Largest structure (both hemisphere). 80% of the cerebrum. 4 lobes on the back.
What are the four lobes apart of the Neocortex (cerebrum)
Parietal, Frontal, Temporal, and Occipital
Parietal Lobe
Spacial orientation
Frontal Lobe
Controls motor function and flexibility of thought
Temporal Lobe
Take in sensory information an it interprets things we hear and smell
Occipital Lobe
Focuses on interpreting visual stimuli
What is the Endocrine System
Helps regulate basic physiological processes. Consist of glands and organs that produce and release hormones. The secondary (slower) communication system
Chemical messenger that produced in the body and regulates cell activity and bodily functions. Like your body's metabolism.
Balance of the body
Stimuli Response
Reaction to the outside world. Different glands produce different hormones
Stimulating hormone
Estrogen and Testosterone
sexual function hormones for males and females
Cortisol (glucocorticoid)
Stress releasing hormone
Oxytocin "The love Hormone"
Plays in role in attachment
Lepton and ghrelin
Together have impact on appetite (when you should eat and when to stop)
Adrenaline (epinephrine)
Helps regulate stress
What is stress?
Stress is any sort of psychological or physical or physiological challenge we experience
Design Type
How you assign individuals to a control or experimental group (Independent measures, matched pairs, repeated measures)
Independent measures
The assignment based on no distinguishing factor
Matched Pairs
Match participants with the same factor and assign them into different groups, either experimental or control
Repeated measures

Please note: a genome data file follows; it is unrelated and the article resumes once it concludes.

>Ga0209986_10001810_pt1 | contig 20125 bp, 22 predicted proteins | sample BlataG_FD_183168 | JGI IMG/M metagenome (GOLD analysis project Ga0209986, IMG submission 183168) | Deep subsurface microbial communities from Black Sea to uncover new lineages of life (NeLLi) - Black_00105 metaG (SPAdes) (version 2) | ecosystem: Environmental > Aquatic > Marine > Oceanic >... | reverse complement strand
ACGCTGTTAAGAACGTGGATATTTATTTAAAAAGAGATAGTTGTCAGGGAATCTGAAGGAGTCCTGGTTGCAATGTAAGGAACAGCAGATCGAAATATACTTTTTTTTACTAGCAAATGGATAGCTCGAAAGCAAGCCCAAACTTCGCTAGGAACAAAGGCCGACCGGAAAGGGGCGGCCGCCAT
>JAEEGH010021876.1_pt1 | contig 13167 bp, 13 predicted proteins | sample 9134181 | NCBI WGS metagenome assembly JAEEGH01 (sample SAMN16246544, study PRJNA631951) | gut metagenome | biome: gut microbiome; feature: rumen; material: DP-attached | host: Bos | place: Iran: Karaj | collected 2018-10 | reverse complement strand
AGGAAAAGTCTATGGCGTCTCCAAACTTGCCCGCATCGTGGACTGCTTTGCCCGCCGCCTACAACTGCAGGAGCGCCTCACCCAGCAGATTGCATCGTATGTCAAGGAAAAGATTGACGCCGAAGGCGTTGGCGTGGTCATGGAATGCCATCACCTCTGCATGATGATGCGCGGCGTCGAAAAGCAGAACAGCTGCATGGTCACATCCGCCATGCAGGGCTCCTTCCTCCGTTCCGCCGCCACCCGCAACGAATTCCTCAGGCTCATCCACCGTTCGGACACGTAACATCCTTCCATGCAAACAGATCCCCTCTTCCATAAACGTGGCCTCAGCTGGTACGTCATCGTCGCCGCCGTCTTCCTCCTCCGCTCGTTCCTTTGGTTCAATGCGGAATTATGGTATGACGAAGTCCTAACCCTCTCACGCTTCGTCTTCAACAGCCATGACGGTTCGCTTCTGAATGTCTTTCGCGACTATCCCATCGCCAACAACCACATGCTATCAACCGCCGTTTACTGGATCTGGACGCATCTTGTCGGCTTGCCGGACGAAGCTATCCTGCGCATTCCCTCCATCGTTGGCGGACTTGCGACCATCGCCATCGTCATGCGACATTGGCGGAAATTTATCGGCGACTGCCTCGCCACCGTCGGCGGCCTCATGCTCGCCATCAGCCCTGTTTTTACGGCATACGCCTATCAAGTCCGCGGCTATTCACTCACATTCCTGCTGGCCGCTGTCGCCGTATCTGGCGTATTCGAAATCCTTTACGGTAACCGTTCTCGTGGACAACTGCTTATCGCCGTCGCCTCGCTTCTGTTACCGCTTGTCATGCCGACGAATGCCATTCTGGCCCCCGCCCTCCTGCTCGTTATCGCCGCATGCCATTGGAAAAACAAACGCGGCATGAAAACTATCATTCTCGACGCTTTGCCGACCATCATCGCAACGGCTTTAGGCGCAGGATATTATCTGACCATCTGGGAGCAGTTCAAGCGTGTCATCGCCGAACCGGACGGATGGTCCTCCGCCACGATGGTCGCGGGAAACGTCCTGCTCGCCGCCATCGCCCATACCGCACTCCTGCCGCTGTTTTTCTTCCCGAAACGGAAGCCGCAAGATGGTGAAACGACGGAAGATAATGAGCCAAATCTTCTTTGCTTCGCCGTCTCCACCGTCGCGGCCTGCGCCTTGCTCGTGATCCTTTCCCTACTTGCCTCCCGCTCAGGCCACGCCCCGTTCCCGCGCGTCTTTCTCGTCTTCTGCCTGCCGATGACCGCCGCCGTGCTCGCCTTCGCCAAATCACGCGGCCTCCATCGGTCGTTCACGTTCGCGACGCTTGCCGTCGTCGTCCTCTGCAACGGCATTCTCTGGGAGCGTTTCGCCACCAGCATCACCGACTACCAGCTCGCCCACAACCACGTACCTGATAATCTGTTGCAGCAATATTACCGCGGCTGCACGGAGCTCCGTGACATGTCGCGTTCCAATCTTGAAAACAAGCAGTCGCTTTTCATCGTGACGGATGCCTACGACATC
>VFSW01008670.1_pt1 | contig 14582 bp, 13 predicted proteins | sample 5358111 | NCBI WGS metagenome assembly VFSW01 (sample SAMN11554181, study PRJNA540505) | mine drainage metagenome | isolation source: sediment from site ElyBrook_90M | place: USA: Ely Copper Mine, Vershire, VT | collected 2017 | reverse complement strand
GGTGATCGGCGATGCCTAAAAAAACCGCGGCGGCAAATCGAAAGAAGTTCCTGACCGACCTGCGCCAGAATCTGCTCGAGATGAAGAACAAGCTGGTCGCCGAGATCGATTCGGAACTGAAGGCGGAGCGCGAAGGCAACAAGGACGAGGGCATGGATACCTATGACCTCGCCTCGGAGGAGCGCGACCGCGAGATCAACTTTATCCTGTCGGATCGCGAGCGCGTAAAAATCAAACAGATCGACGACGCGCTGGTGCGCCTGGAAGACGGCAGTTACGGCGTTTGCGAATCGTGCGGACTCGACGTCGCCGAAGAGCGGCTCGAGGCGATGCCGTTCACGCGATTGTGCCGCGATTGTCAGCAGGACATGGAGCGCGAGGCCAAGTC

Assigning individuals and then having them take part in multiple trials and determining the average/score before determining the results for the groups
Random Sample
Every member of the target population has had an equal chance of being invited or selected to participate
Opportunity Sample
You acquire participants from you target population based on availability
Purposive Sample
When you acquire participates because you have a specific purpose in mind and the participates have to have the specific skill
Representative Sample
Making sure you sample mimics your target population in ratio or percentage based on some significant factor
Snowball Sample
When the number of participants grows and they re recruited from the other participants (starting with a small number)
Group of participants
Person involved in experiment
Cross Cultural
It is so diverse, observation of people of two or more cultures
Cross sectional
When you focus your attention on a group of people that usually share culture, and in that group you determine a special factor that distinguishes them
Naturalistic (quasi)
when the independent variable cannot be manipulated
Target population
smaller segment of population that represents the population because you have access to it
Organized patterns of thought that guide behavior, they can change over time (changing with us as we experience new things). They are a mental representation that define who you are. Three stages to how a schema forms: Disequilibrium, assimilation, and accommodation.